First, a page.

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Historical Sex Offences (Vic)

In Victoria there is no limitation period for laying charges relating to sexual offending. Where sex offending may have occurred some 10, 20, 30 or more years ago, police may still decide to proceed with an investigation and lay charges. This may occur because the offending has only just been reported or because new evidence has arisen to assist in a previously unresolved investigation. This article deals with the evidential issues that may arise during prosecutions for historical sex offences in Victoria.

Changes to legislation

Victorian legislation governing sex offences has been amended numerous times over the years, most significantly in 1991. Prosecutions for offences alleged to have occurred prior to 1991 must be handled quite differently to those for more recent offences as the elements of a number of offences were changed significantly at that time.

When dealing with historical sex offences, the evidence must be assessed in relation to the offences as they were defined in the legislation at the time of the alleged offence. The date the offence is alleged to have occurred can have a significant impact on whether or not charges can be established.

Delays in making the first complaint

It is also important to ascertain when and how the initial complaint was made. A prompt and early complaint, shortly after the offending incident is alleged to have occurred, may increase the credibility of the complainant. However, when the first complaint was not made immediately, this does not adversely affect the complainant’s credibility.

Legislation and case law directs courts that a complainant’s delay in raising the offending with anyone, including police, does not indicate that the allegation is false, nor does it impact the credibility of the complaint. The court may also give a jury direction that the complainant may have good reason for their delay.

What a delay may, however, inadvertently do is impact the accused’s ability to defend the charge. For example, where an offence is alleged to have occurred outside a shopping centre some years ago. A delay in reporting the offence may mean that CCTV footage is no longer available, or that witnesses have passed away or are no longer available.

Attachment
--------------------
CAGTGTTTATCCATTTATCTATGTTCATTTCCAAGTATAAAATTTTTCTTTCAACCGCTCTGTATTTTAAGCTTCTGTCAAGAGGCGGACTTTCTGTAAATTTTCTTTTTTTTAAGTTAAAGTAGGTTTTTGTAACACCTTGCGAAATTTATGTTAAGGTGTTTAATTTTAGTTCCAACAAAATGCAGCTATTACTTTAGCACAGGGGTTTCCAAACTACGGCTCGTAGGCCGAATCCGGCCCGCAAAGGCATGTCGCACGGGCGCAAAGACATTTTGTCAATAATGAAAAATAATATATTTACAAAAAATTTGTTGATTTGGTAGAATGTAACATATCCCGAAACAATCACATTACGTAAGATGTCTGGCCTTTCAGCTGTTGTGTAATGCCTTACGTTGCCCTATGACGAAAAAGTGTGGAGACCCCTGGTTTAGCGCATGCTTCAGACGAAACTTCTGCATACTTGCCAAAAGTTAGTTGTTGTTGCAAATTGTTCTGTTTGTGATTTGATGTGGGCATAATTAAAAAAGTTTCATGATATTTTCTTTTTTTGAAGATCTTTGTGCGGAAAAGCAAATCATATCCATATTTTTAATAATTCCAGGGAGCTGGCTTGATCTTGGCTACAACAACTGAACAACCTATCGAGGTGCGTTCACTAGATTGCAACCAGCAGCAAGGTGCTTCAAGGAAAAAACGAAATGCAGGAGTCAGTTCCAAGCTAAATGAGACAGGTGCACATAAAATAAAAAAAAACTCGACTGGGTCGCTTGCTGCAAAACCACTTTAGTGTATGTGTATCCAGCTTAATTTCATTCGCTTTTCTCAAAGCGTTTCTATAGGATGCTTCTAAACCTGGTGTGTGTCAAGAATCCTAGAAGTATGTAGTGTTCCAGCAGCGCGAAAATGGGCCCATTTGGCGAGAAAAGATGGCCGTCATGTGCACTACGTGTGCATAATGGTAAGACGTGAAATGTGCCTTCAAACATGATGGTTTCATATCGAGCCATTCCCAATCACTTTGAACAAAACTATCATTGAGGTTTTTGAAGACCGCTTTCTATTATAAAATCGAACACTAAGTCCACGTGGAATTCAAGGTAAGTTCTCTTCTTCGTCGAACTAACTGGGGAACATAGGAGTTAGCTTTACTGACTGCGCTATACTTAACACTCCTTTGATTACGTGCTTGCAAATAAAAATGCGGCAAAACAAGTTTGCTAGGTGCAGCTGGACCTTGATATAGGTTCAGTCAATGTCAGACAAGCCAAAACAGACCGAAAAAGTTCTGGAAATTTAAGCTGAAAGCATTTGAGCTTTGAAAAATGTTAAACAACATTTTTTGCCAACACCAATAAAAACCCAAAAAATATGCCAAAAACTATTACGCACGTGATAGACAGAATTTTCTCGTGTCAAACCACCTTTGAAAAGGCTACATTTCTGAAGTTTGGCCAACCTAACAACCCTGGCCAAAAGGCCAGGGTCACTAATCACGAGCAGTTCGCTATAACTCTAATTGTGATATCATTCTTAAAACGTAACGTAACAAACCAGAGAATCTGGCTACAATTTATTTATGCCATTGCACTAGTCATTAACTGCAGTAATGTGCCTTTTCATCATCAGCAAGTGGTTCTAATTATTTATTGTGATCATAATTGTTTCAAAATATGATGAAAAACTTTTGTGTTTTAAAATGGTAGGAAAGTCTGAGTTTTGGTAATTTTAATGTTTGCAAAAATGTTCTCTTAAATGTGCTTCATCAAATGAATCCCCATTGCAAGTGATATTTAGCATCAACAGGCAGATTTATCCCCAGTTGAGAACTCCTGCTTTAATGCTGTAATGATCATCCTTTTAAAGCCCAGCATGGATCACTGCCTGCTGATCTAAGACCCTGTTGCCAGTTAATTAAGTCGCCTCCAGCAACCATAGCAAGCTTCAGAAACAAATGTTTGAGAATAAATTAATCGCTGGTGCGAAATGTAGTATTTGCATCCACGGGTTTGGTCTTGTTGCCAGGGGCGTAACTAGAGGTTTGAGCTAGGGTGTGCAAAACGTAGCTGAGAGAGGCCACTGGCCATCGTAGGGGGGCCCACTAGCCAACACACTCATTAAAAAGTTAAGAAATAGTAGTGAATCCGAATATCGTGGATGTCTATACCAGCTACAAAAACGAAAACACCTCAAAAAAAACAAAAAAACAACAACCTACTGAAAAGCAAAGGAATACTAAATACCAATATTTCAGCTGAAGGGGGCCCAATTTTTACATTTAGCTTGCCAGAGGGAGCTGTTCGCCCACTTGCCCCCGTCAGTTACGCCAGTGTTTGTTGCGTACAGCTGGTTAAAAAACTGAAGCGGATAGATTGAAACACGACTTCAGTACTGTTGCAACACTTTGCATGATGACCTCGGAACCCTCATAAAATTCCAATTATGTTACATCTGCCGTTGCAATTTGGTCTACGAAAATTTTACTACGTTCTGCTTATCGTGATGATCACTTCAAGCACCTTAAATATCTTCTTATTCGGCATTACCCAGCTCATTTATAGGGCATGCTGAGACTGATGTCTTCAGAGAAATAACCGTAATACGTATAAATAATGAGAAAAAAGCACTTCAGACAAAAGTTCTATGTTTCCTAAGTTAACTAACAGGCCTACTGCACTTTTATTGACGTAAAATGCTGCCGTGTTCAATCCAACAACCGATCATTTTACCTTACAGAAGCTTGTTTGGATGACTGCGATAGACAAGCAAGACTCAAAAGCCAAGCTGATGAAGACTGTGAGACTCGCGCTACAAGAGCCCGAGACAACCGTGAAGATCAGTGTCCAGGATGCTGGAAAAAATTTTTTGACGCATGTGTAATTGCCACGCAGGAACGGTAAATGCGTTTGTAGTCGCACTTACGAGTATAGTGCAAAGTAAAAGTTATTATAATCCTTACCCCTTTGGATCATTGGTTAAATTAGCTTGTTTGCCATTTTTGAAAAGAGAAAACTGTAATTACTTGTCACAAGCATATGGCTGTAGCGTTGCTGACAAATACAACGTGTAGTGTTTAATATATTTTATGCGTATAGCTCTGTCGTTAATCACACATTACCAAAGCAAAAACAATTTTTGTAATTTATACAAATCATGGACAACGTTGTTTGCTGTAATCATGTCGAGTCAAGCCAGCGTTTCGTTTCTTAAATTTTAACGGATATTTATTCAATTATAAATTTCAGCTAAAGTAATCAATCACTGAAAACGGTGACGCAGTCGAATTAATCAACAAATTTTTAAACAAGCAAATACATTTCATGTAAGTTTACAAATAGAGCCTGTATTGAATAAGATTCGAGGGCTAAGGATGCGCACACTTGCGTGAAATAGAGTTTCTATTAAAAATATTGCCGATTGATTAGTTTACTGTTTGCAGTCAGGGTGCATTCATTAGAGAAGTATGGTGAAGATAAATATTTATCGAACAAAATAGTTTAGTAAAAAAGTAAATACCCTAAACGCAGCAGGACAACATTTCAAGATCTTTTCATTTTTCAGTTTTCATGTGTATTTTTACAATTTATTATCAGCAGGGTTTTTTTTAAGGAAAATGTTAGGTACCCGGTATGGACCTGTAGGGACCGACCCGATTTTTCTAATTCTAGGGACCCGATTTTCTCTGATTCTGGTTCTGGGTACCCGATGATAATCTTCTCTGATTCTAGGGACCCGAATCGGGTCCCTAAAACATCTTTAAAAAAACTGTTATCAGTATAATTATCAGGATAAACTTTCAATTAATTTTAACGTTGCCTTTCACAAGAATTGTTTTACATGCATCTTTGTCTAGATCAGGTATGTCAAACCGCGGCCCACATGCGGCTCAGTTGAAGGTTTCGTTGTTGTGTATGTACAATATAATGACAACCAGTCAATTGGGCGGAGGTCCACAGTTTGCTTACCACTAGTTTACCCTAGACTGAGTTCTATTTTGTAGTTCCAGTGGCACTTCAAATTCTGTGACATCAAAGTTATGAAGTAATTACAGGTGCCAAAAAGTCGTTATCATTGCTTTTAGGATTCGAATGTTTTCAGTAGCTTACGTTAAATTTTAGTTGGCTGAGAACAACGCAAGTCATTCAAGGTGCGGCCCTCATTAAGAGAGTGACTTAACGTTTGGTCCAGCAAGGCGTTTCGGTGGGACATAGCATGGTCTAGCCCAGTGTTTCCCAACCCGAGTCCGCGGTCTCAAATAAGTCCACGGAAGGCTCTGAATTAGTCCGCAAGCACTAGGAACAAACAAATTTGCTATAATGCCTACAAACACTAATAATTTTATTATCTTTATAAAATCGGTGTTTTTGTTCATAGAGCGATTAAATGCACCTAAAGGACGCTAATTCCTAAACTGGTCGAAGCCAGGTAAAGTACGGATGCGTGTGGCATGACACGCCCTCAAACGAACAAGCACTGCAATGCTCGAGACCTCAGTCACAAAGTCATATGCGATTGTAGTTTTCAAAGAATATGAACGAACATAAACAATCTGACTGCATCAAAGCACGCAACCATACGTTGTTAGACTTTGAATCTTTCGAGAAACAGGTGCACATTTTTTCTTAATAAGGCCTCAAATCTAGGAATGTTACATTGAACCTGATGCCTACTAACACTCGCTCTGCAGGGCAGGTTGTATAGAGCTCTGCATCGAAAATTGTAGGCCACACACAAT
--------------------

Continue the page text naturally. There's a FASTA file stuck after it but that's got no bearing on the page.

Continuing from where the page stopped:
The court must only advise the jury of such a forensic disadvantage if there are substantial and compelling reasons to do so. The disadvantage must be significant for the court to even consider giving a jury direction.

Deterioration of memory

Another consequence of a delayed prosecution is that the complainant or another witness may give evidence of events as they remember them but those memories may be inaccurate. The courts can make directions with respect to the possibility of the evidence being unreliable as a result of a lot of time having passed. However, the delayed complaint in itself would not be sufficient to warrant giving this jury direction. There would have to be additional events that are likely to have affected the witness’s memory, such as subsequent sexual offending, mental health struggles and treatment or general health issues.

Seek legal advice if charged with historical sex offences

There are extra challenges associated with a prosecution for historical sex offences for both defence and prosecution. The rules dealing with how historical sex offences are to be dealt with by a court are extensive. They are intended to strike a balance between the interests of an accused and the interests of the community.

When facing historical sex offences, it is important to act as promptly as possible, to ensure that any further delay is minimised but also to ensure that all available evidence, which may assist an accused, is obtained while it is available.

While this article has outlines some of the complications involved in dealing with historical sex offending, it by no means encompasses all of the relevant considerations. For that reason, if you are facing charges of historical sex offences, you should seek legal representation as soon as possible.

If you require legal advice or representation in any legal matter, please contact Armstrong Legal.

Deike Kemper - Senior Associate - Melbourne

This article was written by Deike Kemper - Senior Associate - Melbourne

Deike Kemper holds a Juris Doctor (Master of Laws degree) from Monash University, a Graduate Diploma of Legal Practice from the College of Law and a Graduate Certificate of Forensic Psychology from Curtin University. She is admitted to practice in the Supreme Court of Victoria and the High Court of Australia. Deike’s main area of practice is criminal law. She...

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